Contents area


Heat is generally understood as the unpleasant sensation felt at excessive temperatures. High temperatures pose a danger to humans – in the daytime and particularly at night. Due to climate change, hot spells lasting several days have increased in frequency and intensity. This trend is expected to continue in the future.


Top bar Navigation

Swiss federal authoritiesSwiss federal authorities

In large parts of the world, as well as in Switzerland, heat stress has increased dramatically in recent years due to climate change. Hot spells, when high temperatures last for several days, will increase in frequency and intensity in the future. In Switzerland, hot spells are normally associated with stable high-pressure conditions in the summer months.

Increasingly intense hot spells

Basel is one example of how hot spells are becoming more frequent and intense. The mean temperature of the most intense three-day hot spells has increased by 2–2.5 °C over recent decades. The longest consecutive periods with mean temperatures above 25 °C are now more common and last several days longer than in earlier times.

The temperature threshold of 30 °C is relevant when it comes to climatological analyses. If this threshold is reached or exceeded on one day, it is considered a hot day. This term is also used in weather forecasts.

According to the Swiss climate change scenarios CH2018, Switzerland will face further increases in the frequency and intensity of hot spells by the end of the 21st century due to continuing climate warming. The severity of these developments depends on future greenhouse gas emissions. A scenario in which no efforts are made to mitigate climate change will mean a significant increase in the number of hot days in lower-lying areas across Switzerland. In the regions of Geneva, Valais and southern Switzerland especially high increases are expected.

With continued climate warming, an increase in heat stress and associated negative consequences for humans and society can also be expected. Studies show, for example, that heat stress could become a problem in central and northern Europe, particularly for those working in the blazing sun. This will lead to a drop in summer productivity in Switzerland of around 25%.

Heat in cities

In certain weather conditions and seasons, and at certain times of the day, cities have systematically higher temperatures than surrounding rural areas. The temperature differences between rural and urban areas are particularly pronounced at night. This so-called “urban heat island” effect occurs because the local climate in cities differs substantially from that of less built-up regions due to dense development, human-induced emissions, waste heat and less vegetation and ventilation. Because building materials store heat very effectively, cities heat up more during the day and cool down more slowly at night than surrounding rural areas.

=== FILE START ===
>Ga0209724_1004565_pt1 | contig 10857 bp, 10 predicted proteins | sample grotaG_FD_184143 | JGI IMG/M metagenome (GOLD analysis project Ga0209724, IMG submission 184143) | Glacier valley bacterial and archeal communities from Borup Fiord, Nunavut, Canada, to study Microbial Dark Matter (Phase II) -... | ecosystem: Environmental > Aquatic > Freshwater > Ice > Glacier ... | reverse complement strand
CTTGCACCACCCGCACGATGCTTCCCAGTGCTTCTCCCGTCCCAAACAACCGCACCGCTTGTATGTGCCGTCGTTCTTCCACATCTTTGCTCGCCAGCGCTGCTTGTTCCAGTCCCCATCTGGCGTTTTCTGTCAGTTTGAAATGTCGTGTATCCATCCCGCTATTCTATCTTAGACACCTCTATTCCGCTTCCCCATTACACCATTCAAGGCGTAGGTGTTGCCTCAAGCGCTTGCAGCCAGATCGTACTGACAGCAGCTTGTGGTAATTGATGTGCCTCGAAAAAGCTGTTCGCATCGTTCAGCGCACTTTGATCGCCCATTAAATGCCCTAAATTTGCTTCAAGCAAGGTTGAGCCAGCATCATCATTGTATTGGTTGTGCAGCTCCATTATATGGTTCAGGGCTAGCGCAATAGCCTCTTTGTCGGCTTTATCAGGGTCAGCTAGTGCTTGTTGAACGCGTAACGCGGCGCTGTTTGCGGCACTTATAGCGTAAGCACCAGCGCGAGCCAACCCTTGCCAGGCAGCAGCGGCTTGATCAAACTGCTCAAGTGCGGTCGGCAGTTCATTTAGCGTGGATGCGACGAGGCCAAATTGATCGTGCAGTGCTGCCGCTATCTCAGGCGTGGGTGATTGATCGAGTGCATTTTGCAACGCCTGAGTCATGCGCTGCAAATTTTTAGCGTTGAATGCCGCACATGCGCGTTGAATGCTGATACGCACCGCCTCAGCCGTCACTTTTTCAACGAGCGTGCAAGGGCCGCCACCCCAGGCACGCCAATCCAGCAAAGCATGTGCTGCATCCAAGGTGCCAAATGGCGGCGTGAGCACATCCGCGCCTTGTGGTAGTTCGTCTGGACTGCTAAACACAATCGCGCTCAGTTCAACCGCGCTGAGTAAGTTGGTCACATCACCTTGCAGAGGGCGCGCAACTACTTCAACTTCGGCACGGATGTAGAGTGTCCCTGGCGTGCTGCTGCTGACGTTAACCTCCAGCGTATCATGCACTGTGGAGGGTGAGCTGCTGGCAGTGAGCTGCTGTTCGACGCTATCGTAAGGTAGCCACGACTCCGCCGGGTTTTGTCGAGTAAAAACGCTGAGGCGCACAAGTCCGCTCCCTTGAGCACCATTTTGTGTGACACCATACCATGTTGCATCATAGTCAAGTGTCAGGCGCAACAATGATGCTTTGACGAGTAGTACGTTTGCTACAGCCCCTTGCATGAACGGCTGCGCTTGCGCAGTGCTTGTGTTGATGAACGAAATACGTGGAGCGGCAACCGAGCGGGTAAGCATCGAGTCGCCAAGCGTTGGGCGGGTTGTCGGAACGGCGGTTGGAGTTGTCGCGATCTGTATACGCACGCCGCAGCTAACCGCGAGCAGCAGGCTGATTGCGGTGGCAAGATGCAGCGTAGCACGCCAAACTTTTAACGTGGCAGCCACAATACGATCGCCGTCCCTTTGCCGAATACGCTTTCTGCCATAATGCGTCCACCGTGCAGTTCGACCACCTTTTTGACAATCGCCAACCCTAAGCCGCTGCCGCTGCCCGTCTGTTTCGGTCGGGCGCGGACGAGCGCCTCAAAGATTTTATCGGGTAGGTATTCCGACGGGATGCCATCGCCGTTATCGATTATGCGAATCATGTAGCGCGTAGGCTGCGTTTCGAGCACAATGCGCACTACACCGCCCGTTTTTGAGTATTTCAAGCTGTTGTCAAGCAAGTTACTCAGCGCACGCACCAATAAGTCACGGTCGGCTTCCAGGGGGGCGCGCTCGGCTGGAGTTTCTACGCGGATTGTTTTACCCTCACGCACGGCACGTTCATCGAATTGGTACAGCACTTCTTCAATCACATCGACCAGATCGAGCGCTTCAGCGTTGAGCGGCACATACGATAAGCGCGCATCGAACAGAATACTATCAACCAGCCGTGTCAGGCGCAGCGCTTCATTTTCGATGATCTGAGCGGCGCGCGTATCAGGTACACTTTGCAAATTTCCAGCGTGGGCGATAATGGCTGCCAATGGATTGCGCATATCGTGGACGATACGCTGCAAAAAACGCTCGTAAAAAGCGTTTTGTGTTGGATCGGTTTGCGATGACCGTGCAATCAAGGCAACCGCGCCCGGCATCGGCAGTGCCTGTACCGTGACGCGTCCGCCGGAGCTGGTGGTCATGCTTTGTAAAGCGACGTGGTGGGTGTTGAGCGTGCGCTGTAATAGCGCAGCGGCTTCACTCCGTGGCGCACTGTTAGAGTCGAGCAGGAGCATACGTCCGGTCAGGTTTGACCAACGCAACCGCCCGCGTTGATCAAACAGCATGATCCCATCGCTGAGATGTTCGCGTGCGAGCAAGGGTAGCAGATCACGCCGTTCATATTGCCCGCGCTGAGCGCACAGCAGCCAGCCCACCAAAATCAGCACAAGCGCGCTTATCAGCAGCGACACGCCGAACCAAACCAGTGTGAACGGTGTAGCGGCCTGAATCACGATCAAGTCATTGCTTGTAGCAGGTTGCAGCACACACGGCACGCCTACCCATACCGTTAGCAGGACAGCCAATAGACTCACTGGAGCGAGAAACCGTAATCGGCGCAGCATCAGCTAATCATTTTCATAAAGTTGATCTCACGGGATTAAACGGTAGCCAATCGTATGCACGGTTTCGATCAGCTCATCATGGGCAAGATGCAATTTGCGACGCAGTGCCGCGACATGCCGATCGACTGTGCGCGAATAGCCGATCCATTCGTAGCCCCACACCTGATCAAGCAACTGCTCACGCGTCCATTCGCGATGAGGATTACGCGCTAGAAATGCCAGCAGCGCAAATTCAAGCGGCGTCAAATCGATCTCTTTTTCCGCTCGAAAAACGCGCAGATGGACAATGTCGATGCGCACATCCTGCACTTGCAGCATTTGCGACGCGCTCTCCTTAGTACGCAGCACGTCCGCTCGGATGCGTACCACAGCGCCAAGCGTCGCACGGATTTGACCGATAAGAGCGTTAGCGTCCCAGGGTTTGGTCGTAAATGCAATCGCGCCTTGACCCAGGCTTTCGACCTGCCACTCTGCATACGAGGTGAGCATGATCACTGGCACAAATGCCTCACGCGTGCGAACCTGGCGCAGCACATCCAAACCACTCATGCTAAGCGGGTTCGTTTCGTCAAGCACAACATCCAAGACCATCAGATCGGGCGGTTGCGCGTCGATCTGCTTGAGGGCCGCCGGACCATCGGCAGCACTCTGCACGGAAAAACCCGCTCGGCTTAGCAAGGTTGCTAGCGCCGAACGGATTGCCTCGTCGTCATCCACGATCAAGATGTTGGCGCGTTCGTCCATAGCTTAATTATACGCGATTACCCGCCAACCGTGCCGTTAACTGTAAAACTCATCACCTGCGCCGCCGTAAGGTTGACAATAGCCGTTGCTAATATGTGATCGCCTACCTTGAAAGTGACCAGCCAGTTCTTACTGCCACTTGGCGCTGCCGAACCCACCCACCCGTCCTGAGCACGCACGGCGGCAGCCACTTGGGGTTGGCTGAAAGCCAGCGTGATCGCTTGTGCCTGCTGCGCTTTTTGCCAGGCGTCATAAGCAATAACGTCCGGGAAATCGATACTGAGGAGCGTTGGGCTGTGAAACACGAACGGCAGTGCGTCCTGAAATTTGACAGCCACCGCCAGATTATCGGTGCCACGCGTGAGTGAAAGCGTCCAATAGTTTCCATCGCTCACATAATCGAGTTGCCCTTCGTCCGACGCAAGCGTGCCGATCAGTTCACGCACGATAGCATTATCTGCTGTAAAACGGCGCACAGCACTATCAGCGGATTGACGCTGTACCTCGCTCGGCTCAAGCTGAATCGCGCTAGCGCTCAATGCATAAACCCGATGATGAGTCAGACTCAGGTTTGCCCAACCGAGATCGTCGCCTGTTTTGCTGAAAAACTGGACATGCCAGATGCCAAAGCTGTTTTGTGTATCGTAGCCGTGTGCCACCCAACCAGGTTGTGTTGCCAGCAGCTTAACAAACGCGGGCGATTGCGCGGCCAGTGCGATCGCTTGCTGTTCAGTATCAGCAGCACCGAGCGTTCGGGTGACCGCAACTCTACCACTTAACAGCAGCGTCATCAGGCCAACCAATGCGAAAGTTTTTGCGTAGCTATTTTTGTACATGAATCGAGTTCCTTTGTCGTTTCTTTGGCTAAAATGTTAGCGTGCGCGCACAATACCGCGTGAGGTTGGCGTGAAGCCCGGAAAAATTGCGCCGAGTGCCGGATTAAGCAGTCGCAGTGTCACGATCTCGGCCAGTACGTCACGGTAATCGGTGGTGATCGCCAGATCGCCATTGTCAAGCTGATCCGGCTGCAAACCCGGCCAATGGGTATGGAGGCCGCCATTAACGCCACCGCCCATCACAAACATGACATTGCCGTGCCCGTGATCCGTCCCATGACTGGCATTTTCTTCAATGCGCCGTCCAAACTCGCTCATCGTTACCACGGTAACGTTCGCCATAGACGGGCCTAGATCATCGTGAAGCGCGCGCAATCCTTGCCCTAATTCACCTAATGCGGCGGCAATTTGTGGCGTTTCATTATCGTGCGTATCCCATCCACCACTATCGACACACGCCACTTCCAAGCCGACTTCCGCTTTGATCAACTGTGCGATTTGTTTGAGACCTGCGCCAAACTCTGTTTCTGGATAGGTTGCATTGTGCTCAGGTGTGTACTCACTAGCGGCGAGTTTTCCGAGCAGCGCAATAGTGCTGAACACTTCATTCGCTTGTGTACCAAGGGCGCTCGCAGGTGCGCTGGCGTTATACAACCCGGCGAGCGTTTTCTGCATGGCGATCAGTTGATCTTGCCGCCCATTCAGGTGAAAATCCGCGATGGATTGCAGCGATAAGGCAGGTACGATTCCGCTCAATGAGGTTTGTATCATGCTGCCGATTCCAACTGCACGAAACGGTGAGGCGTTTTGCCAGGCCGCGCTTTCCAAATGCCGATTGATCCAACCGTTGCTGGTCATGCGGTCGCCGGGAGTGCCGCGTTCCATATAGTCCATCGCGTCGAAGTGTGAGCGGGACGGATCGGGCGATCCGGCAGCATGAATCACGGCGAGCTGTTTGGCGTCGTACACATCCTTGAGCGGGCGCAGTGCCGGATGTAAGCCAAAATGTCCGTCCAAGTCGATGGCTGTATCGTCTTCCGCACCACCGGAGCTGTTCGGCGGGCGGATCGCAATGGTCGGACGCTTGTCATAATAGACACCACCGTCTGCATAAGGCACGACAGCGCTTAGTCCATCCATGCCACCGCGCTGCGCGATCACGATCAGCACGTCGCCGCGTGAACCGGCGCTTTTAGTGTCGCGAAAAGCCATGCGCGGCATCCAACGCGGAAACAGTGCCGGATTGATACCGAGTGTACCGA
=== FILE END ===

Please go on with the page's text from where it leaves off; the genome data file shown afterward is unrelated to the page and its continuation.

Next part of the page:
Heat in cities

A significant health hazard

Hot spells put the human body under extreme stress, and can be a severe health hazard. For example, they can result in cardiovascular and respiratory diseases and impair mental and physical performance. Heat can even cause death: In the summer of 2003, there were 975 excess deaths in Switzerland due to heat, according to a study conducted by the NCCS, the National Centre for Climate Services. Across the whole of Europe, 2003 saw around 70,000 premature deaths.

The Federal Office for Civil Protection rates heat waves as one of the biggest natural-hazard threats to Switzerland. It is not only high daytime temperatures that affect human health, but also high temperatures at night. Without sufficiently cool nights, the body struggles to recover, meaning that it also has less ability to cope with daytime heat stress.

MeteoSwiss has been issuing heat warnings since 2005, and continues to develop and refine its warning system. The aim of the warnings is to allow the population and authorities to prepare effectively and in good time for an impending hot spell.